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Myelodysplastic Syndrome

What is Myelodysplastic Syndrome?

Myelodysplastic syndromes are conditions where the bone marrow does not function properly and there is a critical shortage of normally functioning blood cells.

Bone marrow is the spongy tissue inside the large bones in the body. Myelodysplastic syndromes causes blood cells to mature improperly leading to fewer red blood cells, white blood cells and platelets.

Myelodysplastic syndrome can occur at any age but it is more likely to develop in people older than 60 years. It is a serious condition. It can lead to acute myelogenous leukemia.

Function of Bone Marrow

Bone marrow is responsible for making red blood cells, white blood cells and platelets. Red blood cells carry oxygen and other materials to all tissues of the body. White blood cells fight infection. Platelets make the blood clot. When the bone marrow functions properly, it produces bone marrow cells called blasts. Blasts develop into several different types of blood cells that have specific jobs in the body.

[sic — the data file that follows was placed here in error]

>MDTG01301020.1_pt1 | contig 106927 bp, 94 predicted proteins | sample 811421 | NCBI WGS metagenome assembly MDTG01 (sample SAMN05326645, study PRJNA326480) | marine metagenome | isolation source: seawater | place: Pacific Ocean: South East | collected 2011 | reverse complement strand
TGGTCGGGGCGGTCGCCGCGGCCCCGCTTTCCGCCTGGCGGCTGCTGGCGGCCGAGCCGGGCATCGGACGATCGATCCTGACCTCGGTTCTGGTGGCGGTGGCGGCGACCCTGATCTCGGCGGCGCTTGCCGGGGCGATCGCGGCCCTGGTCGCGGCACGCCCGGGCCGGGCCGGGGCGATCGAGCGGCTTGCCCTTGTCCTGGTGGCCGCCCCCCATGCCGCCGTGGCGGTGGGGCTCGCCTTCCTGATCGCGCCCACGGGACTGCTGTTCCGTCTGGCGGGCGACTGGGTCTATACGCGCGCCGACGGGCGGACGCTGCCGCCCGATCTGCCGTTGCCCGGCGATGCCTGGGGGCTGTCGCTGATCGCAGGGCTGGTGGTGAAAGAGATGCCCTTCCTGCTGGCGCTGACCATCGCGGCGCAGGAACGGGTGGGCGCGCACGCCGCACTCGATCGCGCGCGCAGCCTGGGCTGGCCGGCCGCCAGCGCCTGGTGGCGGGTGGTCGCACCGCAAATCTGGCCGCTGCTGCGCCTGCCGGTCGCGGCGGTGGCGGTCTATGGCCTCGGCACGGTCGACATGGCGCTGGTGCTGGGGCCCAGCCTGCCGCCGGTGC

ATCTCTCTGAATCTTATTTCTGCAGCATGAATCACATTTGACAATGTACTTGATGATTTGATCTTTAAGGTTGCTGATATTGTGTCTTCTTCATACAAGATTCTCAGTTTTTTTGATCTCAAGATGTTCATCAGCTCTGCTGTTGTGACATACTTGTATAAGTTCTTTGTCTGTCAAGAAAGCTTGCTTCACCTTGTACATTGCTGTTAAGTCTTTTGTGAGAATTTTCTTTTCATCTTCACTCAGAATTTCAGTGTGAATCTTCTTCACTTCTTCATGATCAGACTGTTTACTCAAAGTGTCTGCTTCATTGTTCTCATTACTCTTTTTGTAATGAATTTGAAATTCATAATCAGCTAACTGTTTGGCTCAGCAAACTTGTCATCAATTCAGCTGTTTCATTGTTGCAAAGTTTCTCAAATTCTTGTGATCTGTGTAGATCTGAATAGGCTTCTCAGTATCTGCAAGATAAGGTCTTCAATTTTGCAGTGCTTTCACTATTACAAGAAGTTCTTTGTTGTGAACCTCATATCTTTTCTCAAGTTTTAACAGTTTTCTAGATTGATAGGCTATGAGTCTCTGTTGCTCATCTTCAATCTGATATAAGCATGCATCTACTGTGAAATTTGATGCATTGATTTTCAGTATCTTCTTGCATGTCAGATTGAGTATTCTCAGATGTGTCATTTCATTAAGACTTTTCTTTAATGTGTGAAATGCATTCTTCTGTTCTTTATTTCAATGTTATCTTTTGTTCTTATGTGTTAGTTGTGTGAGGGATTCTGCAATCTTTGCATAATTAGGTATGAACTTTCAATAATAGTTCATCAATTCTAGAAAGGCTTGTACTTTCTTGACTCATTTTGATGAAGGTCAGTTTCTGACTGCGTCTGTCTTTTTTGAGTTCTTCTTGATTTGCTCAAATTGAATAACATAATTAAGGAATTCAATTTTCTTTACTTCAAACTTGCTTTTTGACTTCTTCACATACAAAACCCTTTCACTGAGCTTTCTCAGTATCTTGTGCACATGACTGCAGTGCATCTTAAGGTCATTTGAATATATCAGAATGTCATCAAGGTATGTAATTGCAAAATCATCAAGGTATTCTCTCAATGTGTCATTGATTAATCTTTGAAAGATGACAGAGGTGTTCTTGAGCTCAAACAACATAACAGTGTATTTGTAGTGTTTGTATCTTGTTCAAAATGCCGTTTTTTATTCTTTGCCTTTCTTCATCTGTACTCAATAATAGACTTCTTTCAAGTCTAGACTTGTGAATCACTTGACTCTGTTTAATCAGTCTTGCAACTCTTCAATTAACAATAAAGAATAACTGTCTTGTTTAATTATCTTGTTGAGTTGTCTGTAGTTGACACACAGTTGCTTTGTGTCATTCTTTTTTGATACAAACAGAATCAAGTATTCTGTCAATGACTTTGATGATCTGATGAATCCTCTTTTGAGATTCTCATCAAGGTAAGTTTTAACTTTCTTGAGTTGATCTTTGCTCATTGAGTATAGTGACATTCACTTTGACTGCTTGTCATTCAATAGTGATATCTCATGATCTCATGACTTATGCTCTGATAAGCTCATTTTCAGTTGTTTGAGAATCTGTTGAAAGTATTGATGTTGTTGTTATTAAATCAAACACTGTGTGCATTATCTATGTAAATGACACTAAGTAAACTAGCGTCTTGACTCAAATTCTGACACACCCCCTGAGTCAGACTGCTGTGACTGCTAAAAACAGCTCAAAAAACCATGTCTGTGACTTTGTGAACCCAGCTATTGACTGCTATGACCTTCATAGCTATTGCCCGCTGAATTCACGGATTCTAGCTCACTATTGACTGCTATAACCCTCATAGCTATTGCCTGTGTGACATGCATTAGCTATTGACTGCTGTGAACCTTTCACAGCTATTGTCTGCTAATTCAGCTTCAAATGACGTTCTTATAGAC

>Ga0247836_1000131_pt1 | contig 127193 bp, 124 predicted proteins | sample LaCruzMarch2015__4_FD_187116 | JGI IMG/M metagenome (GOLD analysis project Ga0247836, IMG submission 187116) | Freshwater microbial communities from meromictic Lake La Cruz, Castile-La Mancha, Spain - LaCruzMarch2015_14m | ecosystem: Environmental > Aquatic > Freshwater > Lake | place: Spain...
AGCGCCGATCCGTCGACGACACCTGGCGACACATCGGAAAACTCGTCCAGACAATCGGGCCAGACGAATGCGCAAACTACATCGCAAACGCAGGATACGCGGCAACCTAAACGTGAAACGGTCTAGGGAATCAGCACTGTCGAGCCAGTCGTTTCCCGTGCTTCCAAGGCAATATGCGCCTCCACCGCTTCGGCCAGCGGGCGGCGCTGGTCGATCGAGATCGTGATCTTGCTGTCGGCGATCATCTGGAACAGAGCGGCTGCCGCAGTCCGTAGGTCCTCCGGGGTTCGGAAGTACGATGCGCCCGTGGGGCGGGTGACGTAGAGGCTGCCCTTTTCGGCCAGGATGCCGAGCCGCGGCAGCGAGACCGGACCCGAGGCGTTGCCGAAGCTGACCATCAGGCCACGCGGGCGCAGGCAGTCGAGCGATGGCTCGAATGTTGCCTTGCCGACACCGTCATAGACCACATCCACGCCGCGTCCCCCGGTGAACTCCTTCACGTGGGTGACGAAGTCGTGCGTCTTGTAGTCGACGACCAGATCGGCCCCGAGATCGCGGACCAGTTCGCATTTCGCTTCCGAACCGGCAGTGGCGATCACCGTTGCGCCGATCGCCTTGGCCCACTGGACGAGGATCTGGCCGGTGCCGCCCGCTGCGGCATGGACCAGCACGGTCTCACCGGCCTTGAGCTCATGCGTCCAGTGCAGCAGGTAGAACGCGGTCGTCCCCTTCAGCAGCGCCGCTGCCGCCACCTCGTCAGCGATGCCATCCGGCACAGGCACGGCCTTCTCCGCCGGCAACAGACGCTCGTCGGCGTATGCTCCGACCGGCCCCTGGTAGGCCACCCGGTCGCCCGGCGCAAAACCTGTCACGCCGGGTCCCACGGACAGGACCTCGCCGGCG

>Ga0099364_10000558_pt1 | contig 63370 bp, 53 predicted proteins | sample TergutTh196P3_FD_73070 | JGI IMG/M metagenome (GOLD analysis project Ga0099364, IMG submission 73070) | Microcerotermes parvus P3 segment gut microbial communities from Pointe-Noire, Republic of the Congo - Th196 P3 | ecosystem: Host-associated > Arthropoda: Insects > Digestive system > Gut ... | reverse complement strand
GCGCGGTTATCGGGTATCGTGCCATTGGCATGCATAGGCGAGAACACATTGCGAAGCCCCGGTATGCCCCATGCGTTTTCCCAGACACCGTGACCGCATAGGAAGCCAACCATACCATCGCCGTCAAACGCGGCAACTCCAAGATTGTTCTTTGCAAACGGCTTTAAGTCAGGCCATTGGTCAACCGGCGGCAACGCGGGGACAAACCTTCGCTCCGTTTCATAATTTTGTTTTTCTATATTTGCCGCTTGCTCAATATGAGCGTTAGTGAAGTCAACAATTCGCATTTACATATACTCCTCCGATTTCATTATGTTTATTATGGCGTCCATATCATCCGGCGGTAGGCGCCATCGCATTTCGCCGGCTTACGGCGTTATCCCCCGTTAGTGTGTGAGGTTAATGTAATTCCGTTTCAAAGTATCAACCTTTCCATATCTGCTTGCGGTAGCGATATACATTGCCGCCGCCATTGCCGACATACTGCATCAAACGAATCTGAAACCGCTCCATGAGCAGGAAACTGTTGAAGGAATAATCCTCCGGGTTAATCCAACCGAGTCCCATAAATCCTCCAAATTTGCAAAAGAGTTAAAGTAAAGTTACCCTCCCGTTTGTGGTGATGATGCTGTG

Signs of Myelodysplastic Syndrome

The most common symptoms of myelodysplastic syndrome are: anemia, fatigue, infections, bleeding and bruising.

What causes Myelodysplastic Syndrome?

The exact cause of myelodysplastic syndrome is unknown. In some people, it develops following treatment with drugs or radiation therapy for other diseases. Myelodysplastic syndrome may also develop without any known cause.

How is Myelodysplastic Syndrome diagnosed?

If you doctor suspects you may have Myelodysplastic syndrome, he will perform blood tests to count the number of each kind of blood cell. If the results of the blood test are not normal, the doctor may perform a bone marrow biopsy.

Can Myelodysplastic Syndrome be treated?

Myelodysplastic Syndrome can be treated but not cured. Treatments are focused on controlling the symptoms and improving the quality of life. Some of the most common treatments are: blood transfusions, antibiotics, chemotherapy, and stem cell transplantation.

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